Asian students had an increase of 68% from 2016-17 – 2017-18 and then a 44% decrease in 2018-19. This had to do with new students that came in 2017-2018 that accounted for a significant amount of the major behavior incidences that year. It was interesting for me to learn the impact that a few new students can have on the culture of a school. In the 2018-19 school year at Willow Lane, new students accounted for 280 major incidences or 28% of the total. If the student population had stayed the same (not a reality) the decrease in major incidences would have been more significant, which tells me it takes some time for the Miss Kendra Program to calm the new students.

As we enter the third year of the pilot, I expect to see more significant decreases in suspensions and major behavioral incidences because each year it becomes baked into the culture of the school. Toward the end of the 2019-20 school year, the teachers at Willow Lane will be trained to do the Miss Kendra Program in their schools so it is more financially sustainable for the school over time. The cost for the program goes down to $2,500 per year for support from the Miss Kendra staff (rather than having them come into the school to implement the program). White Bear Lake School leaders see the Miss Kendra Program as the 1st Tier of their social emotional work with children. This program is a half hour per week for all students. More serious issues are still referred to social workers and school-linked mental health professionals. They see this strategy for all the WBL Area Schools, so we are hoping the teacher-led model is the answer for them. The elementary school teacher-led model has been tested in North Carolina and the teachers found they liked doing this program themselves because they knew more about their students and could empathize with them. Behavior issues still declined with this new model and reading scores are increasing in those schools. We are starting two new pilots at Birch Lake Elementary School and Vadnais Heights Elementary School in White Bear Lake. We will fund the first two years of the program and the teacher training so the schools can sustain the teacher-led model in the future.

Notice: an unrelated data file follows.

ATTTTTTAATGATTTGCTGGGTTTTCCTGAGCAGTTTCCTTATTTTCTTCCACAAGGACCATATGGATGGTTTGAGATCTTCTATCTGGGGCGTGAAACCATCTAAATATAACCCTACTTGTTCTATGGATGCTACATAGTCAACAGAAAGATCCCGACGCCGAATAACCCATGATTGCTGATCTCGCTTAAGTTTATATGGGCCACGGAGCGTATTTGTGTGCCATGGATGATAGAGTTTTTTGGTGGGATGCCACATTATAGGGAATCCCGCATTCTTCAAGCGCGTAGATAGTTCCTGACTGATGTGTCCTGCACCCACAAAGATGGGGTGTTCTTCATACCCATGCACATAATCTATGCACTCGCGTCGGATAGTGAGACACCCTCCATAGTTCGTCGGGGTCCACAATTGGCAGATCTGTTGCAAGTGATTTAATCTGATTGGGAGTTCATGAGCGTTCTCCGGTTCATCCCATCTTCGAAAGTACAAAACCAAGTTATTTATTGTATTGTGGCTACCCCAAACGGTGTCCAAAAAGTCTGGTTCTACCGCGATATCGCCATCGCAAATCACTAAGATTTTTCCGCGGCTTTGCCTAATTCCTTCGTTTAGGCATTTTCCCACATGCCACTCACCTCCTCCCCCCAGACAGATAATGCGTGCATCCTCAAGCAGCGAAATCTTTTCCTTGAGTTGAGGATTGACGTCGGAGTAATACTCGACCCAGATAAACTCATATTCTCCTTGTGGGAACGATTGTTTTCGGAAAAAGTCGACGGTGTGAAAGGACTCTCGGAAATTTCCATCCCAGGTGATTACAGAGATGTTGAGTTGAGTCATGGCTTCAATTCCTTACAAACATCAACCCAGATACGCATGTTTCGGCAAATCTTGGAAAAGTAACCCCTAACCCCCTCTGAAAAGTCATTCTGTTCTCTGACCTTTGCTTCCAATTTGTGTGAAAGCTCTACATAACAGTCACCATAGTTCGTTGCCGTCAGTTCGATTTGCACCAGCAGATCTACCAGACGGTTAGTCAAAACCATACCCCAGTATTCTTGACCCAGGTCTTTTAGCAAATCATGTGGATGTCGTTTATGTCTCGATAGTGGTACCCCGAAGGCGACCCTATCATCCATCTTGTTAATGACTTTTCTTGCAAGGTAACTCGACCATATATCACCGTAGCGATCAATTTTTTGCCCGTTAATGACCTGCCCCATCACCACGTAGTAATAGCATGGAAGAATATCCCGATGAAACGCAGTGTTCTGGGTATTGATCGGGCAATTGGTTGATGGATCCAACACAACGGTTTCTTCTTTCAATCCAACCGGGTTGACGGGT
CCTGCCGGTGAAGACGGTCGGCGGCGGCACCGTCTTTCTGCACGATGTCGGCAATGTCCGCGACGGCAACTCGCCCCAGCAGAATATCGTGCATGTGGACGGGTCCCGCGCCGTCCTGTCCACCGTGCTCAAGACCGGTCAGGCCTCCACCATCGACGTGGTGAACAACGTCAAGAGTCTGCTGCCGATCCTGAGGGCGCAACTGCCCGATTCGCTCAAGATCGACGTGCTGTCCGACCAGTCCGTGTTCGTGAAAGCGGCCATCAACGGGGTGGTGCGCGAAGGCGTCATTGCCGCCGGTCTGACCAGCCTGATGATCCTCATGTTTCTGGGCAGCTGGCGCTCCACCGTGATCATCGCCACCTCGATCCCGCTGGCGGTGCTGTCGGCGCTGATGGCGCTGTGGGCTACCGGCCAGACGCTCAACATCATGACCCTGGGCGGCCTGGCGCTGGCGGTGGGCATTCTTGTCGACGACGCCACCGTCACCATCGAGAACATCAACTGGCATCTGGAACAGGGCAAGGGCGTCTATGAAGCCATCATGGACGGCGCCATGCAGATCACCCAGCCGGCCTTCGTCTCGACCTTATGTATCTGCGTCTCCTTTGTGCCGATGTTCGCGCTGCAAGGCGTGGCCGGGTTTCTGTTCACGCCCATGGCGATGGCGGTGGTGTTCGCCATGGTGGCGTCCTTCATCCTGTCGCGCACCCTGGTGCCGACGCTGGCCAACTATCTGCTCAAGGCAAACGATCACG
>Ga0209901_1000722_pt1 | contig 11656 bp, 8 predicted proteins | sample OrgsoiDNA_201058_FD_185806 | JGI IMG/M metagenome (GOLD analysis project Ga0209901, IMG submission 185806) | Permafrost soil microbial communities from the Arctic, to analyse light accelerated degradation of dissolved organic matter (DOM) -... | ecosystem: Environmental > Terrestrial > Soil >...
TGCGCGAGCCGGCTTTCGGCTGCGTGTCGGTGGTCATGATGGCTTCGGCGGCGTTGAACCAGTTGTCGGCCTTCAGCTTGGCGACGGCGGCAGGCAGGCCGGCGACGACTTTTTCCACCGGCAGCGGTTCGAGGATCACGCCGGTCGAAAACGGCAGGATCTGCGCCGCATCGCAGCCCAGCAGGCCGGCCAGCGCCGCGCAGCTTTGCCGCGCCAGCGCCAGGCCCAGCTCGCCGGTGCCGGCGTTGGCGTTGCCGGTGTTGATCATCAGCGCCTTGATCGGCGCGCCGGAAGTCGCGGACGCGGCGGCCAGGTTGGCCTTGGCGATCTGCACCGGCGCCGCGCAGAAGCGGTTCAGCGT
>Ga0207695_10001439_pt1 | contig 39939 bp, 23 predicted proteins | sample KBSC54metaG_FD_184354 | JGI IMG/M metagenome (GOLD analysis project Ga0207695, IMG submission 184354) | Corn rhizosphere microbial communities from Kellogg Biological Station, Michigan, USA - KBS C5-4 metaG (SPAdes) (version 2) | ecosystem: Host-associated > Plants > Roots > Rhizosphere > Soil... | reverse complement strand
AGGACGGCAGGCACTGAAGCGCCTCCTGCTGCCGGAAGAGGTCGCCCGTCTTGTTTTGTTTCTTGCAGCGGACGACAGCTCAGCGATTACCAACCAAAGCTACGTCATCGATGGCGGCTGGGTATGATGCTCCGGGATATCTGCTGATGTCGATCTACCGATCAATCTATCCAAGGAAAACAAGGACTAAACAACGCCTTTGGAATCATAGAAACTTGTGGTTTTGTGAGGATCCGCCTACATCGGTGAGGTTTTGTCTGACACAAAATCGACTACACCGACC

We are also piloting the teacher-led model at St. Paul City School and Paladin Career and Technical High School. These two schools will provide a new learning ground for all of us. Their teachers have been steeped in trauma training but needed a program to ground what they know into good practice. Paladin High School is the first time we are trying the teacher-led model at the high school level. We will be watching how this goes for them, knowing that it is never a straight road to progress, but we are all learning along the way.

I am so grateful for the school leaders and staff that have been willing to try the Miss Kendra Program. We know children come to school with toxic stress and I’m grateful for the people who want to figure out how to help children work out that stress in healthy ways; sharing it with someone they trust, learning to ask for help, and drawing on their strength and resiliency to get through hard times. These are social emotional skills that will set them up for good mental health throughout their life.  In the meantime, schools are calmer and students’ emotional and academic needs are being met along the way.